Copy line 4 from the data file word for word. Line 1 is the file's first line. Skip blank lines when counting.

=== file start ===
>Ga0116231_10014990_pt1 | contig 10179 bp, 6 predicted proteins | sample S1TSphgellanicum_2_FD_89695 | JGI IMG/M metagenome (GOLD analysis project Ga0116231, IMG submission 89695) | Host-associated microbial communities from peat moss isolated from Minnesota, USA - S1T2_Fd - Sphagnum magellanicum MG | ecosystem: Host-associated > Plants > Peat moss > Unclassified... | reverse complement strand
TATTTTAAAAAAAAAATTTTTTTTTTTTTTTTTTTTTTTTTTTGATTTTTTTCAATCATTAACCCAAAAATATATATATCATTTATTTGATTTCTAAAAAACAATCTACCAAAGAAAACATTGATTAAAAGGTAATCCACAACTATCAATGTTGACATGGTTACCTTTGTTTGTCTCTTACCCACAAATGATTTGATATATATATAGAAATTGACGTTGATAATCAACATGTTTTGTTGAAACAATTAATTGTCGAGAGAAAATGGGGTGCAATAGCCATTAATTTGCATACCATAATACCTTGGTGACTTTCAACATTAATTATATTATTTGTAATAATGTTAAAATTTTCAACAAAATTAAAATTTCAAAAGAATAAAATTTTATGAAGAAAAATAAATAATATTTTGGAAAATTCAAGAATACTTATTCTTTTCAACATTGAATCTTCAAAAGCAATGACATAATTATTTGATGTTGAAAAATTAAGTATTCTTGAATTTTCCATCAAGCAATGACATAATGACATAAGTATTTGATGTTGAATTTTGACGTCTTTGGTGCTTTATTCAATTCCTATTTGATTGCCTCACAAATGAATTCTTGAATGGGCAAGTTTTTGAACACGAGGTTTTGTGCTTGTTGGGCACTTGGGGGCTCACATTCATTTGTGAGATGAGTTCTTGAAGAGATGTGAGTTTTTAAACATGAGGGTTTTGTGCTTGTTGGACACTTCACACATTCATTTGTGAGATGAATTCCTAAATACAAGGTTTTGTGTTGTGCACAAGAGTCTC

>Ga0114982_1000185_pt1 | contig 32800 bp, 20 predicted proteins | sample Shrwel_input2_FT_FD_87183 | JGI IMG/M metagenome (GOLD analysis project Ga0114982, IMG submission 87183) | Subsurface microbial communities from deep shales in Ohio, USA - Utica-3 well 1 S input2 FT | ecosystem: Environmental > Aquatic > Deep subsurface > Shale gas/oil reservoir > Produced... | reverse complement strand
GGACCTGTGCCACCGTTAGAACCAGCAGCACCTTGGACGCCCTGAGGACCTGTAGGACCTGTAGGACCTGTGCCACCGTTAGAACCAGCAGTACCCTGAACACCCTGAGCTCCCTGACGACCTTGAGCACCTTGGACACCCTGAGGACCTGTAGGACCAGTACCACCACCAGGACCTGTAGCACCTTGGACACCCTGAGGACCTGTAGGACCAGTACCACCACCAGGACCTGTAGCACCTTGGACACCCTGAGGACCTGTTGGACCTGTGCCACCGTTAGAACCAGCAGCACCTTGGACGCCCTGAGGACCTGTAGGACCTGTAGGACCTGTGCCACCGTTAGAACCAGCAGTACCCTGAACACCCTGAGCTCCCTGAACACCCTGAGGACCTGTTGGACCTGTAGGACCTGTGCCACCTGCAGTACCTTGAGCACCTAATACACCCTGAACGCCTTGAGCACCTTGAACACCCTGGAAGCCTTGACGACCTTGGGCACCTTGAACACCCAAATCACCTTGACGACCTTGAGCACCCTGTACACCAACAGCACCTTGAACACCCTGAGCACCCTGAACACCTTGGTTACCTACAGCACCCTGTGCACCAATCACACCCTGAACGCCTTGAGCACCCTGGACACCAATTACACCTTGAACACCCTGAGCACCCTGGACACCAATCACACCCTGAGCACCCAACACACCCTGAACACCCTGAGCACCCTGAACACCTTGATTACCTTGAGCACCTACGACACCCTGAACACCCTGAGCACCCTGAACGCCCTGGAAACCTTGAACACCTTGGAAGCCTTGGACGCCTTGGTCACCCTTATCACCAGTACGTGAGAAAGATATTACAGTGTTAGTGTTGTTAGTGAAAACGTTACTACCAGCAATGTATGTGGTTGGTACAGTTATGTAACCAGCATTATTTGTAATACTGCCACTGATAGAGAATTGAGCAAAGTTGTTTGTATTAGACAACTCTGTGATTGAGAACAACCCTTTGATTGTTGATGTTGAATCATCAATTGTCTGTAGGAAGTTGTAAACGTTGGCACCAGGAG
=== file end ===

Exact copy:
GGACCTGTGCCACCGTTAGAACCAGCAGCACCTTGGACGCCCTGAGGACCTGTAGGACCTGTAGGACCTGTGCCACCGTTAGAACCAGCAGTACCCTGAACACCCTGAGCTCCCTGACGACCTTGAGCACCTTGGACACCCTGAGGACCTGTAGGACCAGTACCACCACCAGGACCTGTAGCACCTTGGACACCCTGAGGACCTGTAGGACCAGTACCACCACCAGGACCTGTAGCACCTTGGACACCCTGAGGACCTGTTGGACCTGTGCCACCGTTAGAACCAGCAGCACCTTGGACGCCCTGAGGACCTGTAGGACCTGTAGGACCTGTGCCACCGTTAGAACCAGCAGTACCCTGAACACCCTGAGCTCCCTGAACACCCTGAGGACCTGTTGGACCTGTAGGACCTGTGCCACCTGCAGTACCTTGAGCACCTAATACACCCTGAACGCCTTGAGCACCTTGAACACCCTGGAAGCCTTGACGACCTTGGGCACCTTGAACACCCAAATCACCTTGACGACCTTGAGCACCCTGTACACCAACAGCACCTTGAACACCCTGAGCACCCTGAACACCTTGGTTACCTACAGCACCCTGTGCACCAATCACACCCTGAACGCCTTGAGCACCCTGGACACCAATTACACCTTGAACACCCTGAGCACCCTGGACACCAATCACACCCTGAGCACCCAACACACCCTGAACACCCTGAGCACCCTGAACACCTTGATTACCTTGAGCACCTACGACACCCTGAACACCCTGAGCACCCTGAACGCCCTGGAAACCTTGAACACCTTGGAAGCCTTGGACGCCTTGGTCACCCTTATCACCAGTACGTGAGAAAGATATTACAGTGTTAGTGTTGTTAGTGAAAACGTTACTACCAGCAATGTATGTGGTTGGTACAGTTATGTAACCAGCATTATTTGTAATACTGCCACTGATAGAGAATTGAGCAAAGTTGTTTGTATTAGACAACTCTGTGATTGAGAACAACCCTTTGATTGTTGATGTTGAATCATCAATTGTCTGTAGGAAGTTGTAAACGTTGGCACCAGGAG